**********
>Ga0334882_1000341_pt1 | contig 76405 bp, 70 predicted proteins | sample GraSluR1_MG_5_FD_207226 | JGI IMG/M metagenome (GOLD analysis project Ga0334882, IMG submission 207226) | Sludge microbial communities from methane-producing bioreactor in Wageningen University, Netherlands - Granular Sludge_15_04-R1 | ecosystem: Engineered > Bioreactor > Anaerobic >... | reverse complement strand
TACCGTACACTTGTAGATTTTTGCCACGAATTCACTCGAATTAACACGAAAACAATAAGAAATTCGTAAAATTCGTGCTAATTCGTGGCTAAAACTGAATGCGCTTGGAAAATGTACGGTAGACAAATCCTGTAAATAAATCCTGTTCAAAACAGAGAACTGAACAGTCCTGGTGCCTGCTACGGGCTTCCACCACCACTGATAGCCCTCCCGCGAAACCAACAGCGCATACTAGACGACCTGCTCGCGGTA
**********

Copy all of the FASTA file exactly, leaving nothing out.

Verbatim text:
>Ga0334882_1000341_pt1 | contig 76405 bp, 70 predicted proteins | sample GraSluR1_MG_5_FD_207226 | JGI IMG/M metagenome (GOLD analysis project Ga0334882, IMG submission 207226) | Sludge microbial communities from methane-producing bioreactor in Wageningen University, Netherlands - Granular Sludge_15_04-R1 | ecosystem: Engineered > Bioreactor > Anaerobic >... | reverse complement strand
TACCGTACACTTGTAGATTTTTGCCACGAATTCACTCGAATTAACACGAAAACAATAAGAAATTCGTAAAATTCGTGCTAATTCGTGGCTAAAACTGAATGCGCTTGGAAAATGTACGGTAGACAAATCCTGTAAATAAATCCTGTTCAAAACAGAGAACTGAACAGTCCTGGTGCCTGCTACGGGCTTCCACCACCACTGATAGCCCTCCCGCGAAACCAACAGCGCATACTAGACGACCTGCTCGCGGTA